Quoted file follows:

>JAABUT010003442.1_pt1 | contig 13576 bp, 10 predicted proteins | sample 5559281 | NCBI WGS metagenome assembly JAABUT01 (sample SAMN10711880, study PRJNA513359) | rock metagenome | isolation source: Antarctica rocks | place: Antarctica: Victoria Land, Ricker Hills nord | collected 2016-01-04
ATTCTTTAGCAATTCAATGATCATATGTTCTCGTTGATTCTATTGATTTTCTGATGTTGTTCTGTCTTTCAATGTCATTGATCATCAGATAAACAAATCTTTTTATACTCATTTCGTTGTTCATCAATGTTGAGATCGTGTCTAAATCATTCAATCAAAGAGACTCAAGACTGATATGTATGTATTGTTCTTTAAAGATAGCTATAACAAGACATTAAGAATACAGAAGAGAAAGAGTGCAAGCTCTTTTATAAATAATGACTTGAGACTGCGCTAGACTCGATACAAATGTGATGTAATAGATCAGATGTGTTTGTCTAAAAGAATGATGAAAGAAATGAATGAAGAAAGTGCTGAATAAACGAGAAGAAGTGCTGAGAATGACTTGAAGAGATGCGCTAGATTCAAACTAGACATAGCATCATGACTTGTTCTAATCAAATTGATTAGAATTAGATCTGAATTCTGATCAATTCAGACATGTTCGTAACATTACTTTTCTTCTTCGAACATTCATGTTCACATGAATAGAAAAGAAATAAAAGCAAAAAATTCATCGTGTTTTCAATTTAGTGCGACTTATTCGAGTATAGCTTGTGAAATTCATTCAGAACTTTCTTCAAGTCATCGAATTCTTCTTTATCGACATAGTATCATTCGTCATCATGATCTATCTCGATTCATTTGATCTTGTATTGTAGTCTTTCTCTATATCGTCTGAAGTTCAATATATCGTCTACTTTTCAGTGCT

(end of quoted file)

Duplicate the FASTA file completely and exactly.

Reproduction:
>JAABUT010003442.1_pt1 | contig 13576 bp, 10 predicted proteins | sample 5559281 | NCBI WGS metagenome assembly JAABUT01 (sample SAMN10711880, study PRJNA513359) | rock metagenome | isolation source: Antarctica rocks | place: Antarctica: Victoria Land, Ricker Hills nord | collected 2016-01-04
ATTCTTTAGCAATTCAATGATCATATGTTCTCGTTGATTCTATTGATTTTCTGATGTTGTTCTGTCTTTCAATGTCATTGATCATCAGATAAACAAATCTTTTTATACTCATTTCGTTGTTCATCAATGTTGAGATCGTGTCTAAATCATTCAATCAAAGAGACTCAAGACTGATATGTATGTATTGTTCTTTAAAGATAGCTATAACAAGACATTAAGAATACAGAAGAGAAAGAGTGCAAGCTCTTTTATAAATAATGACTTGAGACTGCGCTAGACTCGATACAAATGTGATGTAATAGATCAGATGTGTTTGTCTAAAAGAATGATGAAAGAAATGAATGAAGAAAGTGCTGAATAAACGAGAAGAAGTGCTGAGAATGACTTGAAGAGATGCGCTAGATTCAAACTAGACATAGCATCATGACTTGTTCTAATCAAATTGATTAGAATTAGATCTGAATTCTGATCAATTCAGACATGTTCGTAACATTACTTTTCTTCTTCGAACATTCATGTTCACATGAATAGAAAAGAAATAAAAGCAAAAAATTCATCGTGTTTTCAATTTAGTGCGACTTATTCGAGTATAGCTTGTGAAATTCATTCAGAACTTTCTTCAAGTCATCGAATTCTTCTTTATCGACATAGTATCATTCGTCATCATGATCTATCTCGATTCATTTGATCTTGTATTGTAGTCTTTCTCTATATCGTCTGAAGTTCAATATATCGTCTACTTTTCAGTGCT